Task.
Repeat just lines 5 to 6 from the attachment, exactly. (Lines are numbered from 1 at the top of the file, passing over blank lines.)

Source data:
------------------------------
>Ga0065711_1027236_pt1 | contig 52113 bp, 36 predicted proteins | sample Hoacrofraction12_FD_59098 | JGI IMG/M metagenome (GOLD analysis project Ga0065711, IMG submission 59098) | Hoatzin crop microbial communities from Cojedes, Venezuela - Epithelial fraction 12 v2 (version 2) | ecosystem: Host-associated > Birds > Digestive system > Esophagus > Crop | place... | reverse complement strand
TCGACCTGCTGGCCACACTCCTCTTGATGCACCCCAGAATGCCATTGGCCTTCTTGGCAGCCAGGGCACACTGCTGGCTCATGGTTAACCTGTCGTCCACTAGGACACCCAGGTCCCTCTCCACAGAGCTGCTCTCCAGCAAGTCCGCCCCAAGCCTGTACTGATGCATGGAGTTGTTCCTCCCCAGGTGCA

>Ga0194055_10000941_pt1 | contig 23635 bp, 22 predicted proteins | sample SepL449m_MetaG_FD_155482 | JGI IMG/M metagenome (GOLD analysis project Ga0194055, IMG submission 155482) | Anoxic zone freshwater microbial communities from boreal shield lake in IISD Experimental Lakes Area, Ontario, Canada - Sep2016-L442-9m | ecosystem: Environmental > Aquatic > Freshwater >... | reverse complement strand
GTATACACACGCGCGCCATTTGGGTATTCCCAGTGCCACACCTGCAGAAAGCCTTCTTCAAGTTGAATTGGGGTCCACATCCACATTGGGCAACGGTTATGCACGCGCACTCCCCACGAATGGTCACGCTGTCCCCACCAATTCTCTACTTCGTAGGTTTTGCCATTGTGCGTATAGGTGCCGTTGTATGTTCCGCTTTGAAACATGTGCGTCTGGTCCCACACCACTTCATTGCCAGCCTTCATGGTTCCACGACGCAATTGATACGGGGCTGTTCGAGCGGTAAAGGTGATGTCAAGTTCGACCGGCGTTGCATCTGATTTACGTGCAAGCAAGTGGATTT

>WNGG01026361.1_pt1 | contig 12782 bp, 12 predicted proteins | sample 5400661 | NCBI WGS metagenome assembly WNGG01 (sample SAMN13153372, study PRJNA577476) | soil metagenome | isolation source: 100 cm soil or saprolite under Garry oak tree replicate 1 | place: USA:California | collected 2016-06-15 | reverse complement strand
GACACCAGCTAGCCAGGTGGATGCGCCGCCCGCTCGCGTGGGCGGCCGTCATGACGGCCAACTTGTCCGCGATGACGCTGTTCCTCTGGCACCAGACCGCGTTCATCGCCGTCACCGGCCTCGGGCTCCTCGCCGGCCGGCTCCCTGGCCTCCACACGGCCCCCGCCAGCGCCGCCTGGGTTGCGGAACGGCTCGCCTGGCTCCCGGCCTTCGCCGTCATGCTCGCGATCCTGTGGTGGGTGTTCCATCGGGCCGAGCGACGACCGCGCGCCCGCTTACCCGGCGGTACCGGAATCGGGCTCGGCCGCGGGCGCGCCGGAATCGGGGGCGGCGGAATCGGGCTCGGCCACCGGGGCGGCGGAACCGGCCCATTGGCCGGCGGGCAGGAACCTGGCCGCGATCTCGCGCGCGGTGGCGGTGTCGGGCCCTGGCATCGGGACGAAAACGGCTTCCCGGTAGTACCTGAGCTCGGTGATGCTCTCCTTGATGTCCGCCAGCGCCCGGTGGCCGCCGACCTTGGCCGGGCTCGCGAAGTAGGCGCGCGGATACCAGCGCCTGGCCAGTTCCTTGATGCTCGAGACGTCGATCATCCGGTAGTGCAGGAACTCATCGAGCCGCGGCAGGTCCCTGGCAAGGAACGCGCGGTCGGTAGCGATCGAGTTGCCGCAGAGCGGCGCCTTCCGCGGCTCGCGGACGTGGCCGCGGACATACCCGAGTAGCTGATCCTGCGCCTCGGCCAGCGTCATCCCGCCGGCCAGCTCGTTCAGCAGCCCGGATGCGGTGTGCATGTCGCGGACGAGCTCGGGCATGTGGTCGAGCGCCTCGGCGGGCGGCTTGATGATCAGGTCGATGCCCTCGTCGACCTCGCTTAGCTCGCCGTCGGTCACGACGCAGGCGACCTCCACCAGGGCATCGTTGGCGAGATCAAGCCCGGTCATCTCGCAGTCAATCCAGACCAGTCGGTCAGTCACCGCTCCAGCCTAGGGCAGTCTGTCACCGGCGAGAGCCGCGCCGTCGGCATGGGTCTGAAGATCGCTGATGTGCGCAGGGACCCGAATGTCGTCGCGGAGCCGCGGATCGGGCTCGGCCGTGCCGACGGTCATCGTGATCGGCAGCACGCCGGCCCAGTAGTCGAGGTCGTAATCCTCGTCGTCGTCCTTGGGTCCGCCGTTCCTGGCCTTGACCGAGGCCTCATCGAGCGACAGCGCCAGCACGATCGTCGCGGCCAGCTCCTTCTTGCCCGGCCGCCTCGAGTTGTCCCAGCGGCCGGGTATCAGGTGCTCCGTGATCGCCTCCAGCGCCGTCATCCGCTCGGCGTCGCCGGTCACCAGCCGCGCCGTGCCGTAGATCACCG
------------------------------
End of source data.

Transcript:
>WNGG01026361.1_pt1 | contig 12782 bp, 12 predicted proteins | sample 5400661 | NCBI WGS metagenome assembly WNGG01 (sample SAMN13153372, study PRJNA577476) | soil metagenome | isolation source: 100 cm soil or saprolite under Garry oak tree replicate 1 | place: USA:California | collected 2016-06-15 | reverse complement strand
GACACCAGCTAGCCAGGTGGATGCGCCGCCCGCTCGCGTGGGCGGCCGTCATGACGGCCAACTTGTCCGCGATGACGCTGTTCCTCTGGCACCAGACCGCGTTCATCGCCGTCACCGGCCTCGGGCTCCTCGCCGGCCGGCTCCCTGGCCTCCACACGGCCCCCGCCAGCGCCGCCTGGGTTGCGGAACGGCTCGCCTGGCTCCCGGCCTTCGCCGTCATGCTCGCGATCCTGTGGTGGGTGTTCCATCGGGCCGAGCGACGACCGCGCGCCCGCTTACCCGGCGGTACCGGAATCGGGCTCGGCCGCGGGCGCGCCGGAATCGGGGGCGGCGGAATCGGGCTCGGCCACCGGGGCGGCGGAACCGGCCCATTGGCCGGCGGGCAGGAACCTGGCCGCGATCTCGCGCGCGGTGGCGGTGTCGGGCCCTGGCATCGGGACGAAAACGGCTTCCCGGTAGTACCTGAGCTCGGTGATGCTCTCCTTGATGTCCGCCAGCGCCCGGTGGCCGCCGACCTTGGCCGGGCTCGCGAAGTAGGCGCGCGGATACCAGCGCCTGGCCAGTTCCTTGATGCTCGAGACGTCGATCATCCGGTAGTGCAGGAACTCATCGAGCCGCGGCAGGTCCCTGGCAAGGAACGCGCGGTCGGTAGCGATCGAGTTGCCGCAGAGCGGCGCCTTCCGCGGCTCGCGGACGTGGCCGCGGACATACCCGAGTAGCTGATCCTGCGCCTCGGCCAGCGTCATCCCGCCGGCCAGCTCGTTCAGCAGCCCGGATGCGGTGTGCATGTCGCGGACGAGCTCGGGCATGTGGTCGAGCGCCTCGGCGGGCGGCTTGATGATCAGGTCGATGCCCTCGTCGACCTCGCTTAGCTCGCCGTCGGTCACGACGCAGGCGACCTCCACCAGGGCATCGTTGGCGAGATCAAGCCCGGTCATCTCGCAGTCAATCCAGACCAGTCGGTCAGTCACCGCTCCAGCCTAGGGCAGTCTGTCACCGGCGAGAGCCGCGCCGTCGGCATGGGTCTGAAGATCGCTGATGTGCGCAGGGACCCGAATGTCGTCGCGGAGCCGCGGATCGGGCTCGGCCGTGCCGACGGTCATCGTGATCGGCAGCACGCCGGCCCAGTAGTCGAGGTCGTAATCCTCGTCGTCGTCCTTGGGTCCGCCGTTCCTGGCCTTGACCGAGGCCTCATCGAGCGACAGCGCCAGCACGATCGTCGCGGCCAGCTCCTTCTTGCCCGGCCGCCTCGAGTTGTCCCAGCGGCCGGGTATCAGGTGCTCCGTGATCGCCTCCAGCGCCGTCATCCGCTCGGCGTCGCCGGTCACCAGCCGCGCCGTGCCGTAGATCACCG